It’s a familiar vision of the 80s. Whether you’ve lived through it or not, Nation of Language will instil an echo-soaked feeling of nostalgia.
It was clear that many people in the audience were there for that exact sentimentality. With fashion senses not evolving much past it, some ages emerging from it and some dancing that should have remained in it.
You could almost swear you’d heard all the songs before but you just couldn’t recall where. And any amount of trawling the back catalogue of Tears for Fears or Joy Division would just take you further down the rabbit hole.
It stems largely from the simplicity of the group. Between the Brooklyn trio, there’s a bouncing bass guitar, a monstrous synth with a timid drum machine and Ian Devaney’s fan-winning vocals to fill the gaps like expanding foam.
Let’s stay on the topic of Devaney. He moved around the stage like a plastic bag floating in the wind, with dance moves similar to someone dodging lasers on their way to steal the crown jewels, and boy could he sing. It was quite the spectacle, even if it was confusing at some points.
The flawless vocals have bought the band their success. It has to be. The stage presence as a group otherwise was a slow burner. There are a few awkward murmurs from Aidan and Alex, no fancy light show and not a huge amount of movement after Devaney, but everything seemed to make sense when he sang.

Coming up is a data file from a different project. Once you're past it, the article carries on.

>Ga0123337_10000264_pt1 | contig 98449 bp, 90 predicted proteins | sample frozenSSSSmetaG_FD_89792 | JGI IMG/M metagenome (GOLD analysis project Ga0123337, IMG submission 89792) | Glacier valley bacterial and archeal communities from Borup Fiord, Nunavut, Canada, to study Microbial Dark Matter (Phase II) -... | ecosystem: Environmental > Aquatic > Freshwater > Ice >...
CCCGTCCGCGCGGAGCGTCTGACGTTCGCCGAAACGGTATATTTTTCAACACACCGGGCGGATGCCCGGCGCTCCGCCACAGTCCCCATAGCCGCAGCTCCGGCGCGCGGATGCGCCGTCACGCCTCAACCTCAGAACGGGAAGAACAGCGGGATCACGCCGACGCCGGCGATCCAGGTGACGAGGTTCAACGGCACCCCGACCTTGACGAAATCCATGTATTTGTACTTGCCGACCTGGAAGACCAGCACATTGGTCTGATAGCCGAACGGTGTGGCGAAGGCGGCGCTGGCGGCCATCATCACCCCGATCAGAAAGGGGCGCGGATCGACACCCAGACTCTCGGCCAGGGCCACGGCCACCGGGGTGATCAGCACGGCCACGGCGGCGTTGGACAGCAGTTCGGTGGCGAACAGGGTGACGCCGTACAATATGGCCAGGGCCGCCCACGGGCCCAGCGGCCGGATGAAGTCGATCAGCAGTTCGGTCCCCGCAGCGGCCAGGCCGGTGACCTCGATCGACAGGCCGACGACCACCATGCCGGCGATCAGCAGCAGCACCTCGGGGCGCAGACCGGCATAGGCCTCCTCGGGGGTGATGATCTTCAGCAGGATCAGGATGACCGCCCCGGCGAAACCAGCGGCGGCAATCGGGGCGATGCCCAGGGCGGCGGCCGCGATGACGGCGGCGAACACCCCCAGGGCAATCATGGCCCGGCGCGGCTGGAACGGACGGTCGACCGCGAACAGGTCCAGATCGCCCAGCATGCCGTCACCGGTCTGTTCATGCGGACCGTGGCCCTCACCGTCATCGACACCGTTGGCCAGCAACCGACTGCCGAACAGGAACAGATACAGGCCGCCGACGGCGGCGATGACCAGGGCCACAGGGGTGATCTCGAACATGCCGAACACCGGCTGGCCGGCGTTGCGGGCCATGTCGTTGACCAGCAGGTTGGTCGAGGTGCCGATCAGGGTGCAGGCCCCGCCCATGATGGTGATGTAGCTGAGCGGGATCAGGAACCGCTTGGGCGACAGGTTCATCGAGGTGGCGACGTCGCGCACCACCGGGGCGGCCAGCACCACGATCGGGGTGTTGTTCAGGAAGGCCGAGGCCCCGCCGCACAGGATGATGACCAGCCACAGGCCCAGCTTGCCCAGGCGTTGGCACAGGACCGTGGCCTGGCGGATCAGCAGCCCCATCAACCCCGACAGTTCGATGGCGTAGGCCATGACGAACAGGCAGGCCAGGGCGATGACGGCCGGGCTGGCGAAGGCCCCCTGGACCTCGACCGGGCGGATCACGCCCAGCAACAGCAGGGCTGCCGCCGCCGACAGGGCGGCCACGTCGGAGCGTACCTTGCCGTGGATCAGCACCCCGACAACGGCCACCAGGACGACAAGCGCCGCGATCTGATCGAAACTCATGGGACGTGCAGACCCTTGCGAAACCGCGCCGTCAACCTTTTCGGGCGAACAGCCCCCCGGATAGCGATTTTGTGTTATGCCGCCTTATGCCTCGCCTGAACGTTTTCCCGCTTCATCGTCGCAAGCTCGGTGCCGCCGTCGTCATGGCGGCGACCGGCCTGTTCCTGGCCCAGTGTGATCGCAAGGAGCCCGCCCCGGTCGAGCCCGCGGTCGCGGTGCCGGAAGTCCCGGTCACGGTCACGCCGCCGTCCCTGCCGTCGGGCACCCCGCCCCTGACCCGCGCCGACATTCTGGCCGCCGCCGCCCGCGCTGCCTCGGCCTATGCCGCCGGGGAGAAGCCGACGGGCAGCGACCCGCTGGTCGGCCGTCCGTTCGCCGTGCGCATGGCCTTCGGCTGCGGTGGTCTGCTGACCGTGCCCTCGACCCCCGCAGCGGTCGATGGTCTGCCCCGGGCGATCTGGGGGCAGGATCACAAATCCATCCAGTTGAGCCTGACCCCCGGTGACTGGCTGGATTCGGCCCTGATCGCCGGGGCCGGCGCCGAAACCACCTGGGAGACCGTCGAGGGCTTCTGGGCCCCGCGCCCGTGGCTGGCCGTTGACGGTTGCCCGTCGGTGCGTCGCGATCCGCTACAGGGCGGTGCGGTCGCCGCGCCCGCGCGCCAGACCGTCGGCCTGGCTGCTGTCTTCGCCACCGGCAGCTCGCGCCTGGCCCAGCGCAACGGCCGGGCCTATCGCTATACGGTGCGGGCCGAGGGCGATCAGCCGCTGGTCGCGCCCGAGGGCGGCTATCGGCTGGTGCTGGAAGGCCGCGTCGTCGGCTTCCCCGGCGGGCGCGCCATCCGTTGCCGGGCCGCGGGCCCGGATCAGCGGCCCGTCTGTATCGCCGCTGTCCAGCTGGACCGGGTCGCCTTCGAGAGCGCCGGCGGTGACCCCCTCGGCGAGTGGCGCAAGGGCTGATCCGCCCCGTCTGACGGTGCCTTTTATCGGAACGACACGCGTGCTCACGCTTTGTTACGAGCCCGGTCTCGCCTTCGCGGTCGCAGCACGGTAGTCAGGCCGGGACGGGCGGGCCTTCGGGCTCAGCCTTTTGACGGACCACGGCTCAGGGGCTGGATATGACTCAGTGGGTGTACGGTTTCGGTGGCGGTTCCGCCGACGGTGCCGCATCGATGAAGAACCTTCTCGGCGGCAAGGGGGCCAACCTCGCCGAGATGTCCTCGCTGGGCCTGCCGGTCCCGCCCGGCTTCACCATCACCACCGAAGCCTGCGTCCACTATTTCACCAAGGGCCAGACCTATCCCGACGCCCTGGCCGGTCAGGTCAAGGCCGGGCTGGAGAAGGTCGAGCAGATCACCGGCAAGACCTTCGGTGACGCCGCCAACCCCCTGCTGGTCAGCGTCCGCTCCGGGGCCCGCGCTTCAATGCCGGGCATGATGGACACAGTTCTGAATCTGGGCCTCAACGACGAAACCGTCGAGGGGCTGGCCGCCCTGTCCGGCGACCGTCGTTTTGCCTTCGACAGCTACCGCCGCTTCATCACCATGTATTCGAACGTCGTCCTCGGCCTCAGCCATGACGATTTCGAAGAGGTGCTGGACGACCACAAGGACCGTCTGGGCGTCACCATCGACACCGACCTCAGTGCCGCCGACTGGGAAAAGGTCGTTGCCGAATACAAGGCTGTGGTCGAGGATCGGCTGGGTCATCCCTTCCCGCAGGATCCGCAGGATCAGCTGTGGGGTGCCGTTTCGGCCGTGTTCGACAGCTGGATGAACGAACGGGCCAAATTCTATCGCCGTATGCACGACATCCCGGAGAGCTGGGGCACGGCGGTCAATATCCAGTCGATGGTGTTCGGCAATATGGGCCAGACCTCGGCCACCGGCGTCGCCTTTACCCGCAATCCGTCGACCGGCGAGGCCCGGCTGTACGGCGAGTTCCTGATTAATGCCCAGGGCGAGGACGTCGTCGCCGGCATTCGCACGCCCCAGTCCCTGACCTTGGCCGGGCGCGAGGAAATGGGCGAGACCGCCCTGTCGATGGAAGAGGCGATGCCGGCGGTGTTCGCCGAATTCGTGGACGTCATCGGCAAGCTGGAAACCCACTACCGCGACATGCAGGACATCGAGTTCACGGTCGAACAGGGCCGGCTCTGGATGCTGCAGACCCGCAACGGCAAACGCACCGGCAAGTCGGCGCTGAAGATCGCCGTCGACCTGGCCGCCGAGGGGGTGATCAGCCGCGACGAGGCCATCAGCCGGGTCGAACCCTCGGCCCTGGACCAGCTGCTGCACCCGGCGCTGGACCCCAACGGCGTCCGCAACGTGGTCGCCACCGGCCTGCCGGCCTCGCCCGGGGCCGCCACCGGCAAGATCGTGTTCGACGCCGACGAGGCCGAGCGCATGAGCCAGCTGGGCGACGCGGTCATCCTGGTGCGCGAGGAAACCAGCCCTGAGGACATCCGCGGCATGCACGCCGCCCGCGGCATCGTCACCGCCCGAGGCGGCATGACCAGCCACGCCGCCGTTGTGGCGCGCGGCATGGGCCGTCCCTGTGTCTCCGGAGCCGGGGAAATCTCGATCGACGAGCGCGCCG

He filled the old theatre with his heavenly mellifluous tones that had you in amazement. And while there were no particularly stand-out songs, there was a real connection with the crowd around the halfway point from Sole Obsession, a new track from their upcoming album. September Again was a hit with the crowd, conjuring up football fan energy within the crowd howling the words back toward the stage.
In fact, all three of the latest singles appeared in the setlist, all received with welcoming Cabbage Patch dances (see gif below).
Bending into your eardrums are the experimental synth effects and sounds that you won’t find on their records.
Despite the bouncy beats and uplifting synths, the vulnerability behind some of their records pierced through creating a melancholy feel throughout the show, however, their talents triumphed.
The night continued with rising emotions and deeper connections with the audience until it concluded with shirts swinging overhead at the front; not something I foresaw, I must say. Though, if there’s any measure of a good show, being repeatedly whipped in the face by the guy in fronts shirt is definitely one of them.